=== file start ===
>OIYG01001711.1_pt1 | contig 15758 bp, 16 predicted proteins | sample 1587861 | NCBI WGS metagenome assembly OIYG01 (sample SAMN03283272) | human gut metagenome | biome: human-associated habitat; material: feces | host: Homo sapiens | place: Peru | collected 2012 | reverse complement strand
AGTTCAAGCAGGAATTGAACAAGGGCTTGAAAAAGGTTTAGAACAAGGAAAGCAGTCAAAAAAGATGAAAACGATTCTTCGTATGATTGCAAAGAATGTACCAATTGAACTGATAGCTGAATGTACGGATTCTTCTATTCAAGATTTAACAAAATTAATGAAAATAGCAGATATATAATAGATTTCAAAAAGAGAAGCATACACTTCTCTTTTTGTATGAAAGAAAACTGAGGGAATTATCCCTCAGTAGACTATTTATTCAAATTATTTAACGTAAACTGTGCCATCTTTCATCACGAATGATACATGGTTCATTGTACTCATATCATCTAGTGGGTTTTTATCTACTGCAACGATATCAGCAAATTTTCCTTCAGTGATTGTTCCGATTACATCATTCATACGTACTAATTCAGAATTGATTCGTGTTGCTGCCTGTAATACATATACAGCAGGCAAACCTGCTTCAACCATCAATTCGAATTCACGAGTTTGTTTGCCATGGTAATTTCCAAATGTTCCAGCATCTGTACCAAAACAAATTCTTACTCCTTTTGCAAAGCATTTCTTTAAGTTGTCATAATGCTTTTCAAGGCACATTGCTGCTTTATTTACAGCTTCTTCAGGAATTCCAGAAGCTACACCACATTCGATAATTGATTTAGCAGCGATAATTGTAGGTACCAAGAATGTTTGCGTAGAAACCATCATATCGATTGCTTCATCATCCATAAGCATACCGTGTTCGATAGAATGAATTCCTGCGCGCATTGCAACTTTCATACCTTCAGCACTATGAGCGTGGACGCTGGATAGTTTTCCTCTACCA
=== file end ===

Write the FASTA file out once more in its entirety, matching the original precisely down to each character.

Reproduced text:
>OIYG01001711.1_pt1 | contig 15758 bp, 16 predicted proteins | sample 1587861 | NCBI WGS metagenome assembly OIYG01 (sample SAMN03283272) | human gut metagenome | biome: human-associated habitat; material: feces | host: Homo sapiens | place: Peru | collected 2012 | reverse complement strand
AGTTCAAGCAGGAATTGAACAAGGGCTTGAAAAAGGTTTAGAACAAGGAAAGCAGTCAAAAAAGATGAAAACGATTCTTCGTATGATTGCAAAGAATGTACCAATTGAACTGATAGCTGAATGTACGGATTCTTCTATTCAAGATTTAACAAAATTAATGAAAATAGCAGATATATAATAGATTTCAAAAAGAGAAGCATACACTTCTCTTTTTGTATGAAAGAAAACTGAGGGAATTATCCCTCAGTAGACTATTTATTCAAATTATTTAACGTAAACTGTGCCATCTTTCATCACGAATGATACATGGTTCATTGTACTCATATCATCTAGTGGGTTTTTATCTACTGCAACGATATCAGCAAATTTTCCTTCAGTGATTGTTCCGATTACATCATTCATACGTACTAATTCAGAATTGATTCGTGTTGCTGCCTGTAATACATATACAGCAGGCAAACCTGCTTCAACCATCAATTCGAATTCACGAGTTTGTTTGCCATGGTAATTTCCAAATGTTCCAGCATCTGTACCAAAACAAATTCTTACTCCTTTTGCAAAGCATTTCTTTAAGTTGTCATAATGCTTTTCAAGGCACATTGCTGCTTTATTTACAGCTTCTTCAGGAATTCCAGAAGCTACACCACATTCGATAATTGATTTAGCAGCGATAATTGTAGGTACCAAGAATGTTTGCGTAGAAACCATCATATCGATTGCTTCATCATCCATAAGCATACCGTGTTCGATAGAATGAATTCCTGCGCGCATTGCAACTTTCATACCTTCAGCACTATGAGCGTGGACGCTGGATAGTTTTCCTCTACCA